“We felt we had a good look at it, so we made the challenge,” Eberflus said. “They thought otherwise, and that’s the way it goes sometimes. But we thought it was the best play we had at that point right there for us to score. If we score there, it’s a different ballgame. It’s a one-score game at that point and we still got a chance right there to win.
“A lot of times what you do is you outnumber the box. So, you’re using your quarterback as a runner, you got an additional blocker and you like your numbers in the box there. That’s why we called it. It was the best play we had right there at the time.”
The Bears finished with just 228 total yards of offense on the game.
2. Blue Mooney
Through two games this season, Bears top wide receiver Darnell Mooney has 2 receptions for 4 total yards. On Sunday night, he hauled in just 1 catch for –4 yards.
Like the entire passing game, Mooney has been a nonexistent part of the Bears’ offense. It’s a maddening development for the player who had emerged as Fields’ most reliable target last season, when he caught 81 passes for 1,055 yards and four scores.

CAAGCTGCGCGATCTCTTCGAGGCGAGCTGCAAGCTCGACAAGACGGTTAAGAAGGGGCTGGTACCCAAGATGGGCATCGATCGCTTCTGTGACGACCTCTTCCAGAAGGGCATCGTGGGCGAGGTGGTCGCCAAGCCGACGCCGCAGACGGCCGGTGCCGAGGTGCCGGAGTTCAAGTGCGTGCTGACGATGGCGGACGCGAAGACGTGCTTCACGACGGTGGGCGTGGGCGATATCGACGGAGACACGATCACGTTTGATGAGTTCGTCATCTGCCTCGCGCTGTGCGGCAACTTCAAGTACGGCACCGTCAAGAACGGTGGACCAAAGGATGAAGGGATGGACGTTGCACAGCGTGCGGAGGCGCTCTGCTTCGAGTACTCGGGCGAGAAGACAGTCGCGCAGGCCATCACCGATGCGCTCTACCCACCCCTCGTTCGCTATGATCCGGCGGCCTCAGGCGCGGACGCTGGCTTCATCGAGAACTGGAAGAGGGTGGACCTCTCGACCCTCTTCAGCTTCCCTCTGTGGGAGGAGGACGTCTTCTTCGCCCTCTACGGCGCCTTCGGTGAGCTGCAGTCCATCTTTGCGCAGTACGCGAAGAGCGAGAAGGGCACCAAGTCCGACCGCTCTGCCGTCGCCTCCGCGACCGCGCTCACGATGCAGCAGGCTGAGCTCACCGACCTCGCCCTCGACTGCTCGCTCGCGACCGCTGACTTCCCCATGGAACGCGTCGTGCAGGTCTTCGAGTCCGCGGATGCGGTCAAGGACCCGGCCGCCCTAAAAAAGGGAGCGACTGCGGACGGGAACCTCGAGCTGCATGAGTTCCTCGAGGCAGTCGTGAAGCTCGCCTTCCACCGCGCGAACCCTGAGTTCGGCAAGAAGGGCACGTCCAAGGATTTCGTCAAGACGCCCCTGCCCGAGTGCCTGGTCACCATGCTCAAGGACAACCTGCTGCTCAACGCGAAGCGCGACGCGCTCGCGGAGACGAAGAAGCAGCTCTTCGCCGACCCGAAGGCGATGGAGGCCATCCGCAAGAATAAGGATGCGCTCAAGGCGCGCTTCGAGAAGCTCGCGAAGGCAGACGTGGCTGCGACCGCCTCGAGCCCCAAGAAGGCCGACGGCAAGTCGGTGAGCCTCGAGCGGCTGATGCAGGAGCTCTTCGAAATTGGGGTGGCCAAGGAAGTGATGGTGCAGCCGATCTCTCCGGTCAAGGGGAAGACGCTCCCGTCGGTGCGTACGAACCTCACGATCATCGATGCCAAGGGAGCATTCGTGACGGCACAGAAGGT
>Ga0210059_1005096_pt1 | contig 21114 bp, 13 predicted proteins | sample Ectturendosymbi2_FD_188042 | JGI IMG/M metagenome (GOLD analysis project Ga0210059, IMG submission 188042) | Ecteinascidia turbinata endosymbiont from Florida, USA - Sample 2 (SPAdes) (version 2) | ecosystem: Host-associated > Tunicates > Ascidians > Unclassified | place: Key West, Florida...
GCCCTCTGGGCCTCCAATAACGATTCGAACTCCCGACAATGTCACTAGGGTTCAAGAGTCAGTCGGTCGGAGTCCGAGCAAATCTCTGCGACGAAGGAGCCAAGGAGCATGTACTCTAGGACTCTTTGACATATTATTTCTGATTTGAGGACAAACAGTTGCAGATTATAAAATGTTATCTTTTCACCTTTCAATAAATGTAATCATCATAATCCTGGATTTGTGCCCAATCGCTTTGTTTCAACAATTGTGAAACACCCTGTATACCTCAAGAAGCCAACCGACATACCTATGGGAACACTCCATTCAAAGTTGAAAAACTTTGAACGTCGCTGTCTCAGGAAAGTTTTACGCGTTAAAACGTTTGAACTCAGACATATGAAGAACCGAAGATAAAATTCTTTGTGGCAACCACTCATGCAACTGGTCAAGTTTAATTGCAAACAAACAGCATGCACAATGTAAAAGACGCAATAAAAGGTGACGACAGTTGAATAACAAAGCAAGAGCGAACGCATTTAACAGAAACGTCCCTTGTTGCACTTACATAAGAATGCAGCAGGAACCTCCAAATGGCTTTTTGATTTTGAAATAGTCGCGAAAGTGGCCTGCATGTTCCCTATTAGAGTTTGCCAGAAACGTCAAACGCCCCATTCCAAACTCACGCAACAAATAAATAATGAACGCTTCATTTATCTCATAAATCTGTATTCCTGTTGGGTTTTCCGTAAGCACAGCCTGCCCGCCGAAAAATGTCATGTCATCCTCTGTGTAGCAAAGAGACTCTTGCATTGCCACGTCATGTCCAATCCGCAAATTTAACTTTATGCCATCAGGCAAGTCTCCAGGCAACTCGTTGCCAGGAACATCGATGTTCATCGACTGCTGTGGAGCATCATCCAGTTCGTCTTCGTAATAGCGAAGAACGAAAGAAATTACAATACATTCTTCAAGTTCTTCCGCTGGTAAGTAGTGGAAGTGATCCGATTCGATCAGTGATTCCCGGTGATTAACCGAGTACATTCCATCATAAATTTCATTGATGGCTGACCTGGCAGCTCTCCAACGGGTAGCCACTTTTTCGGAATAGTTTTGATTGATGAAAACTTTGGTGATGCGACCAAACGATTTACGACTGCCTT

Fields hopes the Bears can get Mooney activated within their scheme on offense.
“Call plays to get him the ball,” Fields said. “But again, that’s not our job. Our job is to get the play call and run it to the best of our ability.”
Mooney has been targeted by the Bears just 5 times this season, including twice Sunday night against the Packers. Similarly, third-year tight end Cole Kmet has no catches on just 2 targets this season.
Fields was asked after the game if he wants the Bears to rely more on their passing game.
“I mean, of course,” Fields said. “I’m a competitor. Yeah, of course. But again, my job is to run the play that’s given to me the best that I can. I don’t control any of that.”
3. Broken down
If there was one play that could best represent this game for the Bears, it came with 6:50 remaining in the second quarter.
Set back by a holding penalty and a sack, Rodgers and the Packers faced second-and-28 from the Bears’ 42-yard line. It was a chance for the defense to force a key stop with Green Bay leading 17-7 and looking for more.